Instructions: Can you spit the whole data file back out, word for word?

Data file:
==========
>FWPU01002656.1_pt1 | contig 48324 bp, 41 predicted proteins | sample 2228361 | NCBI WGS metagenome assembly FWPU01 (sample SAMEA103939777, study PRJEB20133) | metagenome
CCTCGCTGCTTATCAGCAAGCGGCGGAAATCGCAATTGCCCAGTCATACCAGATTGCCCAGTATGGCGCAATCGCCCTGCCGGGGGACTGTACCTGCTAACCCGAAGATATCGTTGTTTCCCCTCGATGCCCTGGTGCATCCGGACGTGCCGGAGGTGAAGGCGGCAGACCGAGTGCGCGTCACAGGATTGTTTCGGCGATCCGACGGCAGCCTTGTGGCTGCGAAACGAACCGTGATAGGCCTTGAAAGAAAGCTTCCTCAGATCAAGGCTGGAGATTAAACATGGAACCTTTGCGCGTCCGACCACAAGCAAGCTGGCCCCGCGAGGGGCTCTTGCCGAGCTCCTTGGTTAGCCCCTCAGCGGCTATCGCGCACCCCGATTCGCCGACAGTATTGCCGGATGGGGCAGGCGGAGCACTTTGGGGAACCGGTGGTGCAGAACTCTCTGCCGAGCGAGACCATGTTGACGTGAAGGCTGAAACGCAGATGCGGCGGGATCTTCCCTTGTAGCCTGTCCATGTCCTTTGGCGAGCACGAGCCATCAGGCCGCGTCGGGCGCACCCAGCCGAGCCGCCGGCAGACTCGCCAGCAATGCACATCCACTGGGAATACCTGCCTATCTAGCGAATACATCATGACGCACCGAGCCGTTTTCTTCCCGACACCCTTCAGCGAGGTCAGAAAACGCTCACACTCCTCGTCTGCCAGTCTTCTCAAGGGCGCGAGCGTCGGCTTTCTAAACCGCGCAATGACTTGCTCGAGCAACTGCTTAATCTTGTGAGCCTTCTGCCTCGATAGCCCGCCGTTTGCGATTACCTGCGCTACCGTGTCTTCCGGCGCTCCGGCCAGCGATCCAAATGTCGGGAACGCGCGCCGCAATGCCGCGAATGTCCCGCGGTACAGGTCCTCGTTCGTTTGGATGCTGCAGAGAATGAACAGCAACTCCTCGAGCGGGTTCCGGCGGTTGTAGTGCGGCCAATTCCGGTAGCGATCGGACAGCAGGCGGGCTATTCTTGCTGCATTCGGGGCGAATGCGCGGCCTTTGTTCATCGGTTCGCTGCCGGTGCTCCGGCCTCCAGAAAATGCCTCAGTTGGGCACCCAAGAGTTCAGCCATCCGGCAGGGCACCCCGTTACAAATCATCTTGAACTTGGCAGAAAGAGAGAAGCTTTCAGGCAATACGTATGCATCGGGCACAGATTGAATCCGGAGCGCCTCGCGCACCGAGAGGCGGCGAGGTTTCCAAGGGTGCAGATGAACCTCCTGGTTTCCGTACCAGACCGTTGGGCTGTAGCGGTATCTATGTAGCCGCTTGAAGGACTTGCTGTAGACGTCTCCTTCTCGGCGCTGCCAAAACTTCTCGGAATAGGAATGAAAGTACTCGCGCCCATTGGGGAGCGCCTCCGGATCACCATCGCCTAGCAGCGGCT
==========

>FWPU01002656.1_pt1 | contig 48324 bp, 41 predicted proteins | sample 2228361 | NCBI WGS metagenome assembly FWPU01 (sample SAMEA103939777, study PRJEB20133) | metagenome
CCTCGCTGCTTATCAGCAAGCGGCGGAAATCGCAATTGCCCAGTCATACCAGATTGCCCAGTATGGCGCAATCGCCCTGCCGGGGGACTGTACCTGCTAACCCGAAGATATCGTTGTTTCCCCTCGATGCCCTGGTGCATCCGGACGTGCCGGAGGTGAAGGCGGCAGACCGAGTGCGCGTCACAGGATTGTTTCGGCGATCCGACGGCAGCCTTGTGGCTGCGAAACGAACCGTGATAGGCCTTGAAAGAAAGCTTCCTCAGATCAAGGCTGGAGATTAAACATGGAACCTTTGCGCGTCCGACCACAAGCAAGCTGGCCCCGCGAGGGGCTCTTGCCGAGCTCCTTGGTTAGCCCCTCAGCGGCTATCGCGCACCCCGATTCGCCGACAGTATTGCCGGATGGGGCAGGCGGAGCACTTTGGGGAACCGGTGGTGCAGAACTCTCTGCCGAGCGAGACCATGTTGACGTGAAGGCTGAAACGCAGATGCGGCGGGATCTTCCCTTGTAGCCTGTCCATGTCCTTTGGCGAGCACGAGCCATCAGGCCGCGTCGGGCGCACCCAGCCGAGCCGCCGGCAGACTCGCCAGCAATGCACATCCACTGGGAATACCTGCCTATCTAGCGAATACATCATGACGCACCGAGCCGTTTTCTTCCCGACACCCTTCAGCGAGGTCAGAAAACGCTCACACTCCTCGTCTGCCAGTCTTCTCAAGGGCGCGAGCGTCGGCTTTCTAAACCGCGCAATGACTTGCTCGAGCAACTGCTTAATCTTGTGAGCCTTCTGCCTCGATAGCCCGCCGTTTGCGATTACCTGCGCTACCGTGTCTTCCGGCGCTCCGGCCAGCGATCCAAATGTCGGGAACGCGCGCCGCAATGCCGCGAATGTCCCGCGGTACAGGTCCTCGTTCGTTTGGATGCTGCAGAGAATGAACAGCAACTCCTCGAGCGGGTTCCGGCGGTTGTAGTGCGGCCAATTCCGGTAGCGATCGGACAGCAGGCGGGCTATTCTTGCTGCATTCGGGGCGAATGCGCGGCCTTTGTTCATCGGTTCGCTGCCGGTGCTCCGGCCTCCAGAAAATGCCTCAGTTGGGCACCCAAGAGTTCAGCCATCCGGCAGGGCACCCCGTTACAAATCATCTTGAACTTGGCAGAAAGAGAGAAGCTTTCAGGCAATACGTATGCATCGGGCACAGATTGAATCCGGAGCGCCTCGCGCACCGAGAGGCGGCGAGGTTTCCAAGGGTGCAGATGAACCTCCTGGTTTCCGTACCAGACCGTTGGGCTGTAGCGGTATCTATGTAGCCGCTTGAAGGACTTGCTGTAGACGTCTCCTTCTCGGCGCTGCCAAAACTTCTCGGAATAGGAATGAAAGTACTCGCGCCCATTGGGGAGCGCCTCCGGATCACCATCGCCTAGCAGCGGCT